People are such creatures of habit. We relish our routines, what feels familiar often is the most comfortable to us, and it’s something that we try to hold onto. Going outside of that, and stepping out of our comfort zones can be daunting, terrifying, and sometimes feels wrong. What makes an artist step out of his or her comfort zone? What happens if a major life event stops you in your tracks and you have to rethink your whole artistic process? For Méïr Srebriansky, a New York City-based visual artist who works out of Mana Contemporary, cataclysmic events have pushed him to test his own boundaries. The victim of two major fires, these events had a major impact on his personal life and his artistic identity, resulting in a step back from working with paint.
Above: Méïr Srebriansky working with resin, 2019. Photographed by Anton Martynov. Previous: Méïr Srebriansky. Blue, Yellow, Green. Epoxy on wood. All photographs courtesy of 81 Leonard Gallery.
Srebriansky’s recent solo show, “Age of Resin” which is on view at 81 Leonard Gallery, reflects this major turning point in the evolution of his work and artistic style. One of the fires destroyed his studio and a major body of work. During this time, Méïr decided to take a hiatus from painting and he began experimenting with cast resin, wood, and debris. “Age of Resin” includes pieces from his painterly investigation, notably a new series of tulip and tondo-style paintings, resin and mixed media paintings, and select works on paper. Also, hot tip, if you don’t live in New York or couldn’t catch this show in-person, you can take a virtual tour of it on Eazel’s virtual art platform!
I’ve been a major fan of Srebriansky’s work since coming across his booth last year at the Super Fine Art Fair in New York. I was immediately entranced by his use of bright, vivid colors and the fact that his medium of choice—resin—has an intense physicality to it. His work looks like it’s literally dripping off the walls, and as a result, the works reveal puncturing and layers of resin that lie beneath the surface. So many times it’s hard to know what going on behind the scenes (unless you are lucky enough to visit an artist studio while work is in progress), and I love the fact that Srebriansky’s work is transparent in that it gives an insider look into his process. Méïr Srebriansky. Beach Ballin’ in Antartica, 2019.
Méïr Srebriansky. Napalm D’Or, 2018-2020.
I was lucky enough to catch this exhibition in person, and since being stuck in social isolation, I’ve been thinking a lot about his work and how aptly this exhibition is titled “Age of Resin.” For me, Srebriansky’s work has always been synonymous with resin, but this exhibition is an exploration of his musing (“Beach Ballin’ in Antartica,” one of my favorite pieces, is a playful hyberbole and a throwback to favorite summer past times) and self-exploration of different subject matters. Most notably, “Napalm D’Or,” which is a commentary on climate change and is made out of recycled resin. Having only met Srebriansky very briefly, I didn’t know his underlying wit or sense of humor, which especially stood out to me when seeing this exhibition.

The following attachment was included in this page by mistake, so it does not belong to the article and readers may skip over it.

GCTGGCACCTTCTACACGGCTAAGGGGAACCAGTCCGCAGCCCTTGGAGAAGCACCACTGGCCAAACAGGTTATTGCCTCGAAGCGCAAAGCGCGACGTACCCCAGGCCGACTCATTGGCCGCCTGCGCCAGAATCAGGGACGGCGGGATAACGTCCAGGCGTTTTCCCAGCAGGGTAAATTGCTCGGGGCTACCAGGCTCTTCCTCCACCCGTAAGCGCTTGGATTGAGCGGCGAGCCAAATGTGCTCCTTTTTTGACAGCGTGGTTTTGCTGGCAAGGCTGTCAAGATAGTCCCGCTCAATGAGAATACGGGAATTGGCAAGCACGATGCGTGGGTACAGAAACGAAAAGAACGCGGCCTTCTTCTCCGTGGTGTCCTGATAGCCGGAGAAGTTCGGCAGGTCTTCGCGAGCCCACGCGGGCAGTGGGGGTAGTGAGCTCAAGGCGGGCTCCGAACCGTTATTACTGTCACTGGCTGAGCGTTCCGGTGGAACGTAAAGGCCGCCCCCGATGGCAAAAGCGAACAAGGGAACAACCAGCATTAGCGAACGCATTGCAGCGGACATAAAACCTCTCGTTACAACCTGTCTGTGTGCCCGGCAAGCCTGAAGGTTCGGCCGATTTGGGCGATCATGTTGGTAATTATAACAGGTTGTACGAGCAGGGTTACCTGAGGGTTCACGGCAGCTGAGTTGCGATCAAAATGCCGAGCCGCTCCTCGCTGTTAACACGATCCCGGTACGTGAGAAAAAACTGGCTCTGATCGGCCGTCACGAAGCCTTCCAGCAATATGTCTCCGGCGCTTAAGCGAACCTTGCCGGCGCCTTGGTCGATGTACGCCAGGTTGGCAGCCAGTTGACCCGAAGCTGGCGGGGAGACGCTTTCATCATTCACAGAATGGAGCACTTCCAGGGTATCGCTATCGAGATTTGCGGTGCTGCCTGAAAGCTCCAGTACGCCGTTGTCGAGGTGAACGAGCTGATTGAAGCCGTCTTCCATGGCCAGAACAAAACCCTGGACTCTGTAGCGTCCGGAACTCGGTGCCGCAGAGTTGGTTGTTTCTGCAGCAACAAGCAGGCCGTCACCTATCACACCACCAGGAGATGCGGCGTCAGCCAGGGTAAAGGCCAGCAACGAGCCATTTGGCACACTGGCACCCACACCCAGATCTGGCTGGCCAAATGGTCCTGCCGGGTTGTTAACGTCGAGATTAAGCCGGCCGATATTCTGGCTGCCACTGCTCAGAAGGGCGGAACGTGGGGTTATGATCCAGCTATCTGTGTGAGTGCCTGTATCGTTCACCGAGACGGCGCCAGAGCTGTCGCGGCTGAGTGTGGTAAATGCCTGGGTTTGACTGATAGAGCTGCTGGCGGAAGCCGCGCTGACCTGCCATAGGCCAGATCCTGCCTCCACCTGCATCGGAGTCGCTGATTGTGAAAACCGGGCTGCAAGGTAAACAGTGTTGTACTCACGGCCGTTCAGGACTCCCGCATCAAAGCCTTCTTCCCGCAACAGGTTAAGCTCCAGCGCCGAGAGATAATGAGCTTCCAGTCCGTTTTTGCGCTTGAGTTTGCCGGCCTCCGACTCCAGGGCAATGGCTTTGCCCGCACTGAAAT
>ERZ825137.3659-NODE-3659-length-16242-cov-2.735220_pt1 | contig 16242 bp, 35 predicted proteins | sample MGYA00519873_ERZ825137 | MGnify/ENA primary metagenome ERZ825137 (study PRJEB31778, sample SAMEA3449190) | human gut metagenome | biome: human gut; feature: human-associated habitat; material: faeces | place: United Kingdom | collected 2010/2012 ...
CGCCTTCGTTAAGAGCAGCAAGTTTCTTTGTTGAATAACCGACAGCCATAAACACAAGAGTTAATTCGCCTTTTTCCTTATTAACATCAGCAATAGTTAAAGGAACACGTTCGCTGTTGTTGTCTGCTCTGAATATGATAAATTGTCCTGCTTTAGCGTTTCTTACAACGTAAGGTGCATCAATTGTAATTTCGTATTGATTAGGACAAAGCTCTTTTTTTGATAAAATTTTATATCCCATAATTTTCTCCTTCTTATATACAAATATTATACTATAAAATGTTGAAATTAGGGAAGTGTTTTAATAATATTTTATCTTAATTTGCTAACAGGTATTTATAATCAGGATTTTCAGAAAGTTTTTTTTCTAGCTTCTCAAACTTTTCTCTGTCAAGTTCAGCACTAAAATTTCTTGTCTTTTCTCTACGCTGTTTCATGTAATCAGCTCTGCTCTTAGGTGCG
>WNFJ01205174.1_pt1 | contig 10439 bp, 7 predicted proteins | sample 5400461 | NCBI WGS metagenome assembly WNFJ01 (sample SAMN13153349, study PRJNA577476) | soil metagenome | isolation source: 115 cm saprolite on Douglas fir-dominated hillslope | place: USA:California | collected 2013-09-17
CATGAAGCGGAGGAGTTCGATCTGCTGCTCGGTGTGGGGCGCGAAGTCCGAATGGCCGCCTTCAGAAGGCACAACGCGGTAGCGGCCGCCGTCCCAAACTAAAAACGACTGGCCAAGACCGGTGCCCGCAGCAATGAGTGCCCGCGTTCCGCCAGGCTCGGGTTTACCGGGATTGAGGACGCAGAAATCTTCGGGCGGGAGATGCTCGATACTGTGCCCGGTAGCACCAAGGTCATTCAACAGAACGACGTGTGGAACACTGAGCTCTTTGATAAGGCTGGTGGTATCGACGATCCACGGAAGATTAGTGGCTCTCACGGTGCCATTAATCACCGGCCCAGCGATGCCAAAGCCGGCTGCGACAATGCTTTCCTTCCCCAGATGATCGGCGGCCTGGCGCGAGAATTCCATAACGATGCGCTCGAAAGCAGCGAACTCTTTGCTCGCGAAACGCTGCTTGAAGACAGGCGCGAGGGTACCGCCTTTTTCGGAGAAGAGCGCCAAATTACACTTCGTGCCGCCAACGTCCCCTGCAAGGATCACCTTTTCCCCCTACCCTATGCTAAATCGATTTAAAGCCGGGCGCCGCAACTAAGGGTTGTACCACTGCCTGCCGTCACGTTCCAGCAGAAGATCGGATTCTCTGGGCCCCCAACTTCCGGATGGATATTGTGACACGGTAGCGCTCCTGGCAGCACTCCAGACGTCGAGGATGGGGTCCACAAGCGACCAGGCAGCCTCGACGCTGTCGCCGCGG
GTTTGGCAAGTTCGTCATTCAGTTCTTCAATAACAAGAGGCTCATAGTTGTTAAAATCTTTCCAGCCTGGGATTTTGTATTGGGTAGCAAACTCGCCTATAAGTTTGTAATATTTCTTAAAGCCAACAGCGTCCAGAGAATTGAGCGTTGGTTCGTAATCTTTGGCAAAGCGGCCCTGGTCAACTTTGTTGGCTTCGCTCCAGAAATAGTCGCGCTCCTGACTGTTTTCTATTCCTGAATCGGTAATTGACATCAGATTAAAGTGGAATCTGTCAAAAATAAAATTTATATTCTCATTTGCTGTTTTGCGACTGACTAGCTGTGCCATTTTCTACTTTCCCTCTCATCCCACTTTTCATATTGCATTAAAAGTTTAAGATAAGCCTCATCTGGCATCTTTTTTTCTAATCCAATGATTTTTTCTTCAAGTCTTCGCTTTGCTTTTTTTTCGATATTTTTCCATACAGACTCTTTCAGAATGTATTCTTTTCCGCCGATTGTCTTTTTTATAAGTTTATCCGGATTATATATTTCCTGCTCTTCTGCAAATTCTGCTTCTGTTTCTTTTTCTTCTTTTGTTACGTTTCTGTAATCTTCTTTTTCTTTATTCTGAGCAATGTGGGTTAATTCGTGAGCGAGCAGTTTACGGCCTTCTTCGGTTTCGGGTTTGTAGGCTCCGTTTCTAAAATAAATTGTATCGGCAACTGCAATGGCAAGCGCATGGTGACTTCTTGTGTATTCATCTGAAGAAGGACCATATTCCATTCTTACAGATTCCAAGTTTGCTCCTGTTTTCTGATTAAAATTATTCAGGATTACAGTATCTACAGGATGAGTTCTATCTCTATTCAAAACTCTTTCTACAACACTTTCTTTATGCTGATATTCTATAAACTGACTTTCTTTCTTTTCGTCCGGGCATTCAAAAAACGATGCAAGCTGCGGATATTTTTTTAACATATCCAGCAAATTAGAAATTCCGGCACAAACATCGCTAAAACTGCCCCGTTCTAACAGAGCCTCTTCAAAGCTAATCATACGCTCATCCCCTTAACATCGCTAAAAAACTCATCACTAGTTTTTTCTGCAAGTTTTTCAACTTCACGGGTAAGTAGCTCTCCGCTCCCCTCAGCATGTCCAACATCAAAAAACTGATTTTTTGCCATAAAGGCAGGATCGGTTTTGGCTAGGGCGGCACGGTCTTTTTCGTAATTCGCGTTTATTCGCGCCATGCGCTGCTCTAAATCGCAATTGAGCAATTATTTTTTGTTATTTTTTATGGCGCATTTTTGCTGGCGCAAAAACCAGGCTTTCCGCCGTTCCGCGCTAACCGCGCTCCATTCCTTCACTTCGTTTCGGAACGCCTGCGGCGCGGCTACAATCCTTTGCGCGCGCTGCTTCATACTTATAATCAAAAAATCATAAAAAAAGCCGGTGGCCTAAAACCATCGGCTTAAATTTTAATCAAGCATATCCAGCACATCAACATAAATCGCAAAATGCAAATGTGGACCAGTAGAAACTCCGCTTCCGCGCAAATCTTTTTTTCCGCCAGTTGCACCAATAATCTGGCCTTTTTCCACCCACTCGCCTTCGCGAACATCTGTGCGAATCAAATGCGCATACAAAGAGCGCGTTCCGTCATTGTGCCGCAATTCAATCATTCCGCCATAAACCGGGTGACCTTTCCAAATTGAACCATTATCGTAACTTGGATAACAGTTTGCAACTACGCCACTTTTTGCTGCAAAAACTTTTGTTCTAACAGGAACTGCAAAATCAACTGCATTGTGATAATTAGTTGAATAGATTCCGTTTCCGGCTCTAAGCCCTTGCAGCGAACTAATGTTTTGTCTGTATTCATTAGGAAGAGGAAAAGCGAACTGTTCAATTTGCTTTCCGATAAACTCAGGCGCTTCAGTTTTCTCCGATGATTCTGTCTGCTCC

Méïr Srebriansky. Untitled (Of Monkeys and Men). Acrylic and ink on paper. 19 x 11 in.
His drawings on paper were a departure from his normal use of resin, vibrant colors and are an ode to what I interpreted as darker times. Unfortunately, the exhibition did not go in-depth to explain the transition from his resin works to his drawings, and I would love to understand these works a bit better. One drawing in particular left me with many questions: “Of Monkeys and Men” feels like a reflection of a dystopian world with a burnt orange monkey smoking a cigarette. It feels like a scene straight out of “2001: A Space Odyssey”; enclosed in the plume of the cigarette smoke are outlines of different, unidentifiable flowers.
Méïr Srebriansky. Podfleur, 2020.
On a lighter note, I loved his renditions of tulips, which were subtly woven throughout the show. When first entering the gallery, you were immediately greeted by a giant set of tulips that were positioned on a center wall. The history and meaning of tulips in art have been long-standing, and normally are a signifier of a sign of love, lust, and sensuality. A deviation from his labor-intensive and multilayered resin works, Srebriasnky made his first resin flower for his wife earlier this year and continued to make them. The flowers are whimsical and playful.
The exhibition is accompanied by an illustrated catalog, featuring poems by Bob Rosenthal and Scott Beal. If you are new to Srebriansky’s work, which in some ways I wish I had been since I walked into the show with a lot of preconceived notions about his style (some of which were correct and some other thoughts, not so much), this exhibition is the perfect place to start.
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